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The remaining part of Jude's first year was characterized by many doctor's appointments and beginning weekly therapies. His sugar was checked multiple times a day, and by the age of 14 months, Jude was able to wean off the dioxazide. He got his first pair of SMO braces at 16 months, which enabled him to crawl and pull up to a standing position. He began feeding therapy when the Stafford's transitioned him to solid foods, but it only lasted 3 months as Jude began to eat quite well on his own. At 17 months, Jude started attending The Rise School in Houston, something he now loves and has aided in his development.

While Jude passed his newborn hearing test, when he wasn't talking "on time," he was referred to an audiologist. Jude wasn't thrilled about participating in the testing, but an inner ear test revealed he had extra fluid on his ears. Tubes were placed and an ABR was performed under sedation, which Jude passed. Within two weeks of the tubes being placed, Jude began to walk independently at 29 months. Yes, he was delayed, but it would be hard for anyone to walk with extra fluid in their ears affecting balance!

Jude still isn't talking, but that doesn't mean he doesn't understand things. He communicates with his parents and teachers by using some signs and showing them what he wants. He is also capable of following directions, and with that amazing Kabuki memory, he recognizes when they are going somewhere he has been before. He may be delayed in some areas, but he definitely has the ability to learn and grow, and he always exhibits the natural Kabuki sunny disposition!

Jude’s Favorites: "Jude loves to be outside! He enjoys going to the park (swings are his favorite), riding on the back of daddy’s bicycle, visiting the zoo, and going for walks. Jude also loves to go out to eat. He recently became interested in Disney movies (Moana & Frozen) so Santa brought him an iPad Mini for Christmas. Jude loves all music and he moves his whole body to any song with a good beat! Jude dislikes waiting for food to be served and blood draws!"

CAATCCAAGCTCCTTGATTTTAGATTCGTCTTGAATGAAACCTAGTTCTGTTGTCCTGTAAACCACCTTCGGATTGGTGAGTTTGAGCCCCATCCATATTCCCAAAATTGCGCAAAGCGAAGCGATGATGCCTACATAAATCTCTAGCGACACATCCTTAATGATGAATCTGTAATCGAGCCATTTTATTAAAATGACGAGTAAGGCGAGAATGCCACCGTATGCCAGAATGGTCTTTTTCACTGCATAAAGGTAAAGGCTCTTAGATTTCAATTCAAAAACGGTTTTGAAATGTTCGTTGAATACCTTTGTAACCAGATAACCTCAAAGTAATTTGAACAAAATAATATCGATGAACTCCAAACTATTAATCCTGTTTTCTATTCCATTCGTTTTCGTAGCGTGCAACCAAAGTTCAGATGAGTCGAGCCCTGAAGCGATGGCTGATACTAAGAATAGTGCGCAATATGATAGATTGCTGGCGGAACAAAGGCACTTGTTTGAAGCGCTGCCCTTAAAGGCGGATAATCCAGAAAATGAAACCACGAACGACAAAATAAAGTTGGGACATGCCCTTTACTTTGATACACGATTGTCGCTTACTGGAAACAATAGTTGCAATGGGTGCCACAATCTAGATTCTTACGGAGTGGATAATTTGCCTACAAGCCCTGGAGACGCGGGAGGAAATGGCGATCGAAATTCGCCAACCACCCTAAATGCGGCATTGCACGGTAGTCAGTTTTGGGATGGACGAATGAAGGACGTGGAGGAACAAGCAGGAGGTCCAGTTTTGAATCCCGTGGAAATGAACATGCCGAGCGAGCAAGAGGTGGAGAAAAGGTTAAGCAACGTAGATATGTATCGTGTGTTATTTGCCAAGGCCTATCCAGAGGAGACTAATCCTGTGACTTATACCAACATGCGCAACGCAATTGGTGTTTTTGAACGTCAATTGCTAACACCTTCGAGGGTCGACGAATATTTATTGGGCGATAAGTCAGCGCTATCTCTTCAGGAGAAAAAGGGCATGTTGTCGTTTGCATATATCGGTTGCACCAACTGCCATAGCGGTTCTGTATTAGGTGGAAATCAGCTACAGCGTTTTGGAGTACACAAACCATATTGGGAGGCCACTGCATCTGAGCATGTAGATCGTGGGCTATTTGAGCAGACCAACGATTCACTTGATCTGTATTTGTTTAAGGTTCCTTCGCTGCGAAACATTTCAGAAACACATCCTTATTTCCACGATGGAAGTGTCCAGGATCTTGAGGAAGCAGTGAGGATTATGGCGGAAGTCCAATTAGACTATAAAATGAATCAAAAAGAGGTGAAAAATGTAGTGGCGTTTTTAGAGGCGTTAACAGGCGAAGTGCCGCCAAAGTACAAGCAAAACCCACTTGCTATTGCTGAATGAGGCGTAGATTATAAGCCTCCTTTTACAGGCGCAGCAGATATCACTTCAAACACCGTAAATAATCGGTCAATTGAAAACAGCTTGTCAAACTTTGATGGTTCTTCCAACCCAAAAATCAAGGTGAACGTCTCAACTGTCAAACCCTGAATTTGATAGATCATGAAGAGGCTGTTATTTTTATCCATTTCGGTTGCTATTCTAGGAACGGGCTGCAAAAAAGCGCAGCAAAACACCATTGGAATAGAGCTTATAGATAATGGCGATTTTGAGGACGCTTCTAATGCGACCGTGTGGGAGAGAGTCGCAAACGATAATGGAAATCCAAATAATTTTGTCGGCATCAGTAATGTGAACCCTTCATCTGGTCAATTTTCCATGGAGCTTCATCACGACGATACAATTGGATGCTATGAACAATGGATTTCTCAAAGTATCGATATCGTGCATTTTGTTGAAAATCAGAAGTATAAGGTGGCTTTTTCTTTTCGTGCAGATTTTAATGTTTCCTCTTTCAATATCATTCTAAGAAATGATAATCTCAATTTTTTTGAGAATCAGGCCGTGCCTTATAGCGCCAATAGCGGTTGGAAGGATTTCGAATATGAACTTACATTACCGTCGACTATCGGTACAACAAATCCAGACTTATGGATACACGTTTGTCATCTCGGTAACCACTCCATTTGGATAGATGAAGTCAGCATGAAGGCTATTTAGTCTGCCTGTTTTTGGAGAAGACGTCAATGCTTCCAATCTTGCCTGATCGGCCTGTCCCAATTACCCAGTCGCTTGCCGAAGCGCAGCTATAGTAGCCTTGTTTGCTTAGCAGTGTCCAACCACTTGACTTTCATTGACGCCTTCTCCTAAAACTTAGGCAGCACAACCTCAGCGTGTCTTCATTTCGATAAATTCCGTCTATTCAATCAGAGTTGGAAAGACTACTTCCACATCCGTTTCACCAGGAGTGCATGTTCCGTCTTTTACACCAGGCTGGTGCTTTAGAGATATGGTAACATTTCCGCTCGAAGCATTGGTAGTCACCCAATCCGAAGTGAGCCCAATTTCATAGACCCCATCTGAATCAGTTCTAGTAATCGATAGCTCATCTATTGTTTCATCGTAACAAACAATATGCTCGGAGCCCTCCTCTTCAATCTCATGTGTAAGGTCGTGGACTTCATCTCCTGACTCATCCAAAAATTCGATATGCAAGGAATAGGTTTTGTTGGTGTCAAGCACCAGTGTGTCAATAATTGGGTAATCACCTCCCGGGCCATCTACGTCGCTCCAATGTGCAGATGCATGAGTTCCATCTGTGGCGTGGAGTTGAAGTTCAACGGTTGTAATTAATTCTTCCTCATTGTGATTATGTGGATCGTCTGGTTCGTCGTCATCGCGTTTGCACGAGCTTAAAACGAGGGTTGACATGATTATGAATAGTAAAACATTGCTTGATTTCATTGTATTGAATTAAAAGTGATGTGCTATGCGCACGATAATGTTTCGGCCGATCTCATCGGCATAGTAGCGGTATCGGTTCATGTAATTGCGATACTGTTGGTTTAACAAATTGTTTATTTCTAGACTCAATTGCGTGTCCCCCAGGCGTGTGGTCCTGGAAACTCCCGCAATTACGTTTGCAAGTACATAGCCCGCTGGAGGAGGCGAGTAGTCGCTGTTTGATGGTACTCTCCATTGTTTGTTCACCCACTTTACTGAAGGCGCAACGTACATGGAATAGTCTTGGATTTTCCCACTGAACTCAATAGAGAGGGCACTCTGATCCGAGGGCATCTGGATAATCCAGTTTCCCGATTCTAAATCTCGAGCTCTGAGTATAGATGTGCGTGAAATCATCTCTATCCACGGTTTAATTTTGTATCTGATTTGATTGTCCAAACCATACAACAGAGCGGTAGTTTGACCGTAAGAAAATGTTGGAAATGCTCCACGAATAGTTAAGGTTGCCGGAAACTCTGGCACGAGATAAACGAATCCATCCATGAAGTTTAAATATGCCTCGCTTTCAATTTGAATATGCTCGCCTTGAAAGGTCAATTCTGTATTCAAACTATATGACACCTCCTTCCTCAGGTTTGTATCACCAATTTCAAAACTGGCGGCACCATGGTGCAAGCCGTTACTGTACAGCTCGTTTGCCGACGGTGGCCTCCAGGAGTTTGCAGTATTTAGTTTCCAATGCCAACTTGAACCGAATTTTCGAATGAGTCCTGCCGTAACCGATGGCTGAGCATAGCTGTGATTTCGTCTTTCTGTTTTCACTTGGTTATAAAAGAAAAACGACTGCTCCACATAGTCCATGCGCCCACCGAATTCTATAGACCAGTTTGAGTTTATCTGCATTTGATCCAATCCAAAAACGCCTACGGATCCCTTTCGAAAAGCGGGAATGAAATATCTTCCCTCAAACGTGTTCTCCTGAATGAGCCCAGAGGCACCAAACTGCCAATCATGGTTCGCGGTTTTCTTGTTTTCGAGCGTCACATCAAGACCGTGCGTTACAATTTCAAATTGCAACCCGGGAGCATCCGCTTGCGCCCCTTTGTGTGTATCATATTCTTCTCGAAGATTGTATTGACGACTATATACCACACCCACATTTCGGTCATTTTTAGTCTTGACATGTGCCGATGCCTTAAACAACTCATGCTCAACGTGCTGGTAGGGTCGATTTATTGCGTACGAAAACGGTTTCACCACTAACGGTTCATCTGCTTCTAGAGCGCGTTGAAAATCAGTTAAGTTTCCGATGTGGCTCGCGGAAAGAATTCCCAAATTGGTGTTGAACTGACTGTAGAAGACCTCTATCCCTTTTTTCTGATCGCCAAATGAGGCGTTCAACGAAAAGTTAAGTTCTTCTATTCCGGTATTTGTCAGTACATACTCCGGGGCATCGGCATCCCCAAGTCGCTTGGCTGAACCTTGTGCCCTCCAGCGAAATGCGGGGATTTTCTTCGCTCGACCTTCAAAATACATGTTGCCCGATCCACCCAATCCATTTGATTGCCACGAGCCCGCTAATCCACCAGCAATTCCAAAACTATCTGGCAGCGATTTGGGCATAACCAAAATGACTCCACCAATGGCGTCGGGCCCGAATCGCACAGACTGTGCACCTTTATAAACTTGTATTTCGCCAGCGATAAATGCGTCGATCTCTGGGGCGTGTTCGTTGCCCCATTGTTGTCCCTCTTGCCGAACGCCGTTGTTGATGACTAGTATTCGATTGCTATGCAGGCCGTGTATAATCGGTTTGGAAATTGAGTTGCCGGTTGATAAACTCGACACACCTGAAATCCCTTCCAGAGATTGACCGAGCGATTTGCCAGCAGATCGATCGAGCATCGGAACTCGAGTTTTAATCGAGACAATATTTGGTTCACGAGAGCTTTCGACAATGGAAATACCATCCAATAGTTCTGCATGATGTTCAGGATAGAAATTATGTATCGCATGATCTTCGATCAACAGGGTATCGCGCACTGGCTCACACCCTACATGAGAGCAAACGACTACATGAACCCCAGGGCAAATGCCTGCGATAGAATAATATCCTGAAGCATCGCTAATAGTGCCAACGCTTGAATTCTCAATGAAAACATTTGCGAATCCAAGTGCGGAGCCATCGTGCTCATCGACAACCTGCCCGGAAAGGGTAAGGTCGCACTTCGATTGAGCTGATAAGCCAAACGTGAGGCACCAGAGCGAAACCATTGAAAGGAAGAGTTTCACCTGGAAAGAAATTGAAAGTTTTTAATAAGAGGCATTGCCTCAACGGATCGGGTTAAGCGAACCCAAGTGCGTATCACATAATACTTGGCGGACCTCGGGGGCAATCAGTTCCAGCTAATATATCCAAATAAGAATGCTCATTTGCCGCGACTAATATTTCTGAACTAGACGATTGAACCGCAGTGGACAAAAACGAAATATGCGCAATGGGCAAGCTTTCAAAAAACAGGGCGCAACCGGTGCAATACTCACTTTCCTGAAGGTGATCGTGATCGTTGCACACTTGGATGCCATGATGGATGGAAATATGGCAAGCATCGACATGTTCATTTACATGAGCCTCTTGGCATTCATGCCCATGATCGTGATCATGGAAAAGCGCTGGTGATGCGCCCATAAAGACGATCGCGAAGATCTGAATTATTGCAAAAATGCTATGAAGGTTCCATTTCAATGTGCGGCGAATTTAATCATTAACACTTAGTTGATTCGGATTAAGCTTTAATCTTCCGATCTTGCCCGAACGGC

Advice for Kabuki families: "Hang in there! Try to find some time for yourself. It can be difficult to trust someone else to provide care for our son, but it’s very important to have that resource for the occasional night out, etc."

Advice for parents of “typical” children: "It’s hard! It’s also worth it! We only have 1 child, so our only comparisons are nieces/nephews, and our friends’ children. From what I can tell (at least in Jude’s case), is that it’s sort of like raising a “baby” for a really long time. At almost 3, Jude still doesn’t really sleep well through the night, doesn’t communicate all that well, and still needs lots of help with eating. It can be pretty frustrating when you see a kid half his age that already seems self-sufficient. One of the things that bothers me the most (and I try not to let it show / I wish it wouldn’t) is when a parent of a typical kid complains about something their child does that I WISH Jude could do. For example, making jokes like “once they start talking, they just won’t stop”. Or saying their child asks “too many questions”. Obviously raising a “typical” child presents totally different challenges, and parents need to vent, but it can be frustrating to hear some of those complaints."

How Jude has impacted the family: "Well, we spend a lot more time at doctors’ offices and therapies than I ever thought we would. It can be difficult watching others’ typical children develop at a quicker pace than our own sweet boy. I think having a KK has made me more compassionate and very appreciative of all of the wonderful teachers, therapists, etc. that work so hard with our son."

Sam and Amy Stafford have done everything in their power to make sure that Jude has the best shot at life. So far, they have succeeded in getting him the early intervention he needed to ensure that he has that shot. He still has some catching up to do, but with the help of their amazing nanny who picks him up from school every day and sometimes takes him to appointments, Jude is getting all of the love and support a child could ask for. The Stafford's are doing an amazing job with Jude, and it's written all over that sweet little face that he knows he is loved. He knows he has support and he knows he can do anything he puts his mind to. Because that's what he is shown every day!

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All Things Kabuki (ATK) is a registered 501(c)3 non-profit corporation based out of Wasilla, Alaska. We are the only U.S. patient advocacy group supporting the Kabuki community globally. Our mission is to raise awareness, incite research, and support individuals and families affected by Kabuki Syndrome.